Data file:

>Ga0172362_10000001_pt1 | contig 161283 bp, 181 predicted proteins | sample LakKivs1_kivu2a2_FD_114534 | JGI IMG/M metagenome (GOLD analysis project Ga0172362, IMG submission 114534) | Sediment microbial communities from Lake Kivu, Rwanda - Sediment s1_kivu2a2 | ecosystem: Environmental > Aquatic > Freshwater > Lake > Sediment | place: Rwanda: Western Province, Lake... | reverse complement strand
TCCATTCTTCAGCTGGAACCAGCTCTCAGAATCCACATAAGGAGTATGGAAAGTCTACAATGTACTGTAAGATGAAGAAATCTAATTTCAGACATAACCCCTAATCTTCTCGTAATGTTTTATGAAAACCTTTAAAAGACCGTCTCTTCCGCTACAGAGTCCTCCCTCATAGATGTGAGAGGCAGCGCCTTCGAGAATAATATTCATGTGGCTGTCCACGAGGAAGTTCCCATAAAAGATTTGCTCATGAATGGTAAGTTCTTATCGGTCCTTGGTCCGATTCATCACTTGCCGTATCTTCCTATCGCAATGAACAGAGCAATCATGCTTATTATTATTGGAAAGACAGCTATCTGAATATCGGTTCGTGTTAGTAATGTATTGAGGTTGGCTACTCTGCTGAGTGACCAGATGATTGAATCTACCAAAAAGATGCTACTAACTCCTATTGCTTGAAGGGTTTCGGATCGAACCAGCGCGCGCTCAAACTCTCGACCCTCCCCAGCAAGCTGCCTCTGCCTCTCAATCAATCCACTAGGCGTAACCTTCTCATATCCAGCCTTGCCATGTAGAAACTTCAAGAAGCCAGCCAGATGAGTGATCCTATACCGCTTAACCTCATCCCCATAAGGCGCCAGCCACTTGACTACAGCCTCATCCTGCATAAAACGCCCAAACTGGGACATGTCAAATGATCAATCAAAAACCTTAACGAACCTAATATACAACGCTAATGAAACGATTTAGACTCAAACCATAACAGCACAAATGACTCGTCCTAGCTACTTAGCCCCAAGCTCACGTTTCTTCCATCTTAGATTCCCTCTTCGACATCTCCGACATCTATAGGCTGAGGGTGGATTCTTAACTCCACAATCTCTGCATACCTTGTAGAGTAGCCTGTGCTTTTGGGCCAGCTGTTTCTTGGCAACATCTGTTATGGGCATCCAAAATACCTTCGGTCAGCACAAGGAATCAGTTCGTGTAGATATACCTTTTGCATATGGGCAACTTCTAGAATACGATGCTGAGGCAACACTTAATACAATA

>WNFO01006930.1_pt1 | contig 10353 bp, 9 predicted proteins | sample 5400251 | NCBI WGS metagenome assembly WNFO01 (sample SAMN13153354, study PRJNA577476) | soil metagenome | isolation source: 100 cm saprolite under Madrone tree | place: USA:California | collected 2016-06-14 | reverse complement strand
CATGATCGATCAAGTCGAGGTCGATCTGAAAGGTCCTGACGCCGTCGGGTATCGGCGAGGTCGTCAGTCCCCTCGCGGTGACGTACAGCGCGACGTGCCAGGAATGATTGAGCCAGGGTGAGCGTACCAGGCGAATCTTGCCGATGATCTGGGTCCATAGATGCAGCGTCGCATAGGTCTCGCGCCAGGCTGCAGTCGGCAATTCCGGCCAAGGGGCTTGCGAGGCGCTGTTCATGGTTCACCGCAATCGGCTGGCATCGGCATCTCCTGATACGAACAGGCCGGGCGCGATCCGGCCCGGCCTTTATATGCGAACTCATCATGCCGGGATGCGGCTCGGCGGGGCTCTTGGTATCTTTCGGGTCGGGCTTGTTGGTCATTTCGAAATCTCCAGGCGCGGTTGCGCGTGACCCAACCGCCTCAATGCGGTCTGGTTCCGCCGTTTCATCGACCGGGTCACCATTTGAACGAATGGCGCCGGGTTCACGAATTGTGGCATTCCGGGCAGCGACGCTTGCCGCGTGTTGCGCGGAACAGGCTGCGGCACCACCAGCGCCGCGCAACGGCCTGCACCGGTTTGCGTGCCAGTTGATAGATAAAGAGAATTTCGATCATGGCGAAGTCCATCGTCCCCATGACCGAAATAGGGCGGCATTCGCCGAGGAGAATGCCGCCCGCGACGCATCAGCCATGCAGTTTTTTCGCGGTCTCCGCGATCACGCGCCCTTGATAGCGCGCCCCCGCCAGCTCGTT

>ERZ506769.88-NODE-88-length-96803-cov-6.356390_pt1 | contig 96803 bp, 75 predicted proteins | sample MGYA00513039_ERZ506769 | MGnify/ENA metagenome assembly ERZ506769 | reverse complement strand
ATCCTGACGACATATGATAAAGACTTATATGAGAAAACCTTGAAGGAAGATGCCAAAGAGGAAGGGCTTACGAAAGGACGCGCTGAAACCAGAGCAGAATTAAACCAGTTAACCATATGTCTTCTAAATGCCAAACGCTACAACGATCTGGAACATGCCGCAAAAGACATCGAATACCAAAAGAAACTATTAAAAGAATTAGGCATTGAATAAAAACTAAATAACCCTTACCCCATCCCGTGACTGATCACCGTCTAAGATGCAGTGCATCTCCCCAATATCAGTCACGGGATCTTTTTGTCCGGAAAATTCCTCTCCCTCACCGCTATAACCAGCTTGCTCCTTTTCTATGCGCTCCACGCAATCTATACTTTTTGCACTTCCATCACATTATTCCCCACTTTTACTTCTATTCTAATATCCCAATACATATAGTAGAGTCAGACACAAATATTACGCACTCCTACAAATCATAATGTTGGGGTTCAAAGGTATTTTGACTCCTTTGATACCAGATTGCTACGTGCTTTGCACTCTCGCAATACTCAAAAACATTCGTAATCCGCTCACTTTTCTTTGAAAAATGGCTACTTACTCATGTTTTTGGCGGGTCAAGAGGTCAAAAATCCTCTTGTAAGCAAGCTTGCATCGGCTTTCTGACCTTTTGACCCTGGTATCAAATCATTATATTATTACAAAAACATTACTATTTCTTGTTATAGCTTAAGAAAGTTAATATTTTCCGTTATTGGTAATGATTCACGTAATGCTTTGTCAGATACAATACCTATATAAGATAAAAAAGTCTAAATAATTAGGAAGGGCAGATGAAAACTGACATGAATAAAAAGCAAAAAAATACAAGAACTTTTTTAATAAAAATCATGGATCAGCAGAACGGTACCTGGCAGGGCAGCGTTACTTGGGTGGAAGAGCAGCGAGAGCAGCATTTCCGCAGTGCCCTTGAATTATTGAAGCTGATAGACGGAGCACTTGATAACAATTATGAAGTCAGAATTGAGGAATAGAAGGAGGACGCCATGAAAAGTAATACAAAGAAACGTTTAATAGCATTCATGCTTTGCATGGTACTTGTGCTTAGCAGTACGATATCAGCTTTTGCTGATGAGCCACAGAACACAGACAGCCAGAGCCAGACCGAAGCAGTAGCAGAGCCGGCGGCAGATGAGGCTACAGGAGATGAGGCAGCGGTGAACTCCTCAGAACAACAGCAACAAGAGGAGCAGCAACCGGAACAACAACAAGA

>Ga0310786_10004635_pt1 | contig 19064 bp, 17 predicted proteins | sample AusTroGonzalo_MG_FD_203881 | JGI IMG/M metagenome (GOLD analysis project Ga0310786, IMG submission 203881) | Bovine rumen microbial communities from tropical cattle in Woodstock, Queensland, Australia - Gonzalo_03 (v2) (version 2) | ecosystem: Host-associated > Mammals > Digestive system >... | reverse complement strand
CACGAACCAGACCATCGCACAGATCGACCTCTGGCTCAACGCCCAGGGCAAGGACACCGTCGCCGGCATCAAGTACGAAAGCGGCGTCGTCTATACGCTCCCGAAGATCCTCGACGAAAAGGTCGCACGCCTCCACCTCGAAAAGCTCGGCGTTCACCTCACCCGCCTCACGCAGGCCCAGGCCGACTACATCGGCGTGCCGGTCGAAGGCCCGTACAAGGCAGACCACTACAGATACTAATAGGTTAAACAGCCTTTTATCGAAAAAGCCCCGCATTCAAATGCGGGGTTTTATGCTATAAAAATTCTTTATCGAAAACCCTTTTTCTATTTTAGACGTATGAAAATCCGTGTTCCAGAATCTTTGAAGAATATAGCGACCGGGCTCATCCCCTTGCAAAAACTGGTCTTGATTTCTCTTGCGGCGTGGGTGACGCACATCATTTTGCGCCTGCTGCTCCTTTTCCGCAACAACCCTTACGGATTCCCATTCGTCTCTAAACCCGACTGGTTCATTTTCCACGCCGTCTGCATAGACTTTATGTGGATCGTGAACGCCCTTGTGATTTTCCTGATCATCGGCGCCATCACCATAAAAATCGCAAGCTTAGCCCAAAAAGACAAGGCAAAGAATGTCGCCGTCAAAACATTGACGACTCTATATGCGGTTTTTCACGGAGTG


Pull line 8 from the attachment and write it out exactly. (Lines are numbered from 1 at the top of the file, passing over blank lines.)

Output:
CACGAACCAGACCATCGCACAGATCGACCTCTGGCTCAACGCCCAGGGCAAGGACACCGTCGCCGGCATCAAGTACGAAAGCGGCGTCGTCTATACGCTCCCGAAGATCCTCGACGAAAAGGTCGCACGCCTCCACCTCGAAAAGCTCGGCGTTCACCTCACCCGCCTCACGCAGGCCCAGGCCGACTACATCGGCGTGCCGGTCGAAGGCCCGTACAAGGCAGACCACTACAGATACTAATAGGTTAAACAGCCTTTTATCGAAAAAGCCCCGCATTCAAATGCGGGGTTTTATGCTATAAAAATTCTTTATCGAAAACCCTTTTTCTATTTTAGACGTATGAAAATCCGTGTTCCAGAATCTTTGAAGAATATAGCGACCGGGCTCATCCCCTTGCAAAAACTGGTCTTGATTTCTCTTGCGGCGTGGGTGACGCACATCATTTTGCGCCTGCTGCTCCTTTTCCGCAACAACCCTTACGGATTCCCATTCGTCTCTAAACCCGACTGGTTCATTTTCCACGCCGTCTGCATAGACTTTATGTGGATCGTGAACGCCCTTGTGATTTTCCTGATCATCGGCGCCATCACCATAAAAATCGCAAGCTTAGCCCAAAAAGACAAGGCAAAGAATGTCGCCGTCAAAACATTGACGACTCTATATGCGGTTTTTCACGGAGTG